Word on the States
- In Colorado, the state issued a public health advisory over pesticide-tainted marijuana products.
- In Oregon, a bill to legalize cannabis cafes died in committee.
- In New Jersey, the governor meets with top Democrats in the legislature to discuss marijuana legalization.
- In Illinois, the governor hopes to pass a marijuana legalization bill before the end of the session. The agriculture department is seeking a budget increase to regulate marijuana.
- In Oklahoma, state regulators are on track to license 150,000 patients in its first year. (It had projected 40,000 – 80,000 patients.)
- In Michigan, the House passed a bill to clarify background check requirements for MMJ stakeholders, sending it to the governor.
- In Pennsylvania, the Philadelphia Association of Black Journalists held a cannabis conference aimed at education.
- In South Carolina, a Senate committee heard testimony from both sides of the medical marijuana debate.
- In Idaho, a House panel rejected amendments to the interstate hemp transport bill.
- In California, San Luis Obispo County supervisors unanimously voted to deny a permit to a cannabis operation over allegations of numerous violations.
- In Texas, a House committee heard emotional testimony about medical marijuana bills. The Dallas county D.A. will stop prosecuting some marijuana offenses.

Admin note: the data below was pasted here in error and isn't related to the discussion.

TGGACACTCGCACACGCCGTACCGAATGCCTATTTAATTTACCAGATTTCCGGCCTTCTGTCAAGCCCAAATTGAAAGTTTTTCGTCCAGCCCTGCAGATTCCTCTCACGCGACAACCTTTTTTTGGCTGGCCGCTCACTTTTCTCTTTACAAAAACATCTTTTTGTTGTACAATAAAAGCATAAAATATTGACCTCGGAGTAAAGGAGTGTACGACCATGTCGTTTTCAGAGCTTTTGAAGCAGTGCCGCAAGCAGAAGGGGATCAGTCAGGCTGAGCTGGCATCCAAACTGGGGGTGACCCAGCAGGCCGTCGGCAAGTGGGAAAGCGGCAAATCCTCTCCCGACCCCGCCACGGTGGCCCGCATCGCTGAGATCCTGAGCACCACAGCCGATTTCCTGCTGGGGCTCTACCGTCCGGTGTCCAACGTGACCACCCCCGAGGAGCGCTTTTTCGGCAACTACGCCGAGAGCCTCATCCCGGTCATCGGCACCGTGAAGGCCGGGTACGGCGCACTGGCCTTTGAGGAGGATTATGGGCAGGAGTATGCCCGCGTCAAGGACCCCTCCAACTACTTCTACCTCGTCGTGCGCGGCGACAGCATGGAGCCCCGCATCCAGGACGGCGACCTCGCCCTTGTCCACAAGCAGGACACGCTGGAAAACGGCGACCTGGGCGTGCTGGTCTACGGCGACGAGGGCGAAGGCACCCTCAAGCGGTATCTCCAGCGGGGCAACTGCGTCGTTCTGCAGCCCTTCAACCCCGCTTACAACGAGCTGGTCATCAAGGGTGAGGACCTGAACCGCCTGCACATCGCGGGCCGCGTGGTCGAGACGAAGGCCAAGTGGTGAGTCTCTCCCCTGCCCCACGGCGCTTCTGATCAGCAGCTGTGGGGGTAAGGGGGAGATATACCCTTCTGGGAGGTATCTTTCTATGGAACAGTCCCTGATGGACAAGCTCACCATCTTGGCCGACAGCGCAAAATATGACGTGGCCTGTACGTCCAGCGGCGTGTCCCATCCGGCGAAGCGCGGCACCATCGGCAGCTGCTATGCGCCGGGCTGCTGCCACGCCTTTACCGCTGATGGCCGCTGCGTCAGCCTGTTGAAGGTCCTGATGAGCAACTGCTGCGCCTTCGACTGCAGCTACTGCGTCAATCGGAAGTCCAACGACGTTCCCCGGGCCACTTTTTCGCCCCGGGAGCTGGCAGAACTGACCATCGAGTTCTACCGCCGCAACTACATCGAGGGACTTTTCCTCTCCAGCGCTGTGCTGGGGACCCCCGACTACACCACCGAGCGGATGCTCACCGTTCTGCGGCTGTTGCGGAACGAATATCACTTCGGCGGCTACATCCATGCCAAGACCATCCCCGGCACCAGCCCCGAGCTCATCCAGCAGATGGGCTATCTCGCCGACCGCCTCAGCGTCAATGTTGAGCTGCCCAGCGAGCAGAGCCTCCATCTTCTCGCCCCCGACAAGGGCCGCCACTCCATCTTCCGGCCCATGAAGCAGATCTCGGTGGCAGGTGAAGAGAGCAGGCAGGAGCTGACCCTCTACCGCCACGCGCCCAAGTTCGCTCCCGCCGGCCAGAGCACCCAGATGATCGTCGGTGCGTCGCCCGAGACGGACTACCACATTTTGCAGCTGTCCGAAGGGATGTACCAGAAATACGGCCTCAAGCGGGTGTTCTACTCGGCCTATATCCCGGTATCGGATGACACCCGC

- In Virginia, Portsmouth’s top prosecutor will stop prosecuting marijuana possession cases.
- In Washington, the state Department of Corrections lifted a ban on book donations for inmates.
Word for Word
“As bad as the early drug panics were, they paled in comparison to the carceral regime of drug prohibition and policing that emerged in the years after the civil rights movement. In the 1980s and 1990s, mass incarceration and the overlapping War(s) on Drugs and Gangs became de facto urban policy for impoverished communities of color in U.S. cities. Legislation expanded state and federal mandatory minimums for drug offenses, denied public housing to entire families if any member was even suspected of a drug crime, lengthened the list of crimes eligible for the federal death penalty, and imposed draconian restrictions of parole. Ultimately, multiple generations of youth of color found themselves confined under long prison sentences and faced with lifelong social and economic marginality.” – Donna Murch for Boston Review
“People are quick to laud my successes, but I am quicker to point out how what I’ve done is simply not replicable for most people whom this country releases from prison. I had the financial resources to further my education, which meant I didn’t have to deal with the most common incentive for recidivism. Money bought my life back. So I am not evidence that the system ‘works.’ I am an outlier, dripping in luck. There is nothing inherent in our criminal justice system that fosters rehabilitation or redemption. Just ask yourself: Why is successful reentry after prison exceptional instead of standard?” – Morgan Godvin for The Marshall Project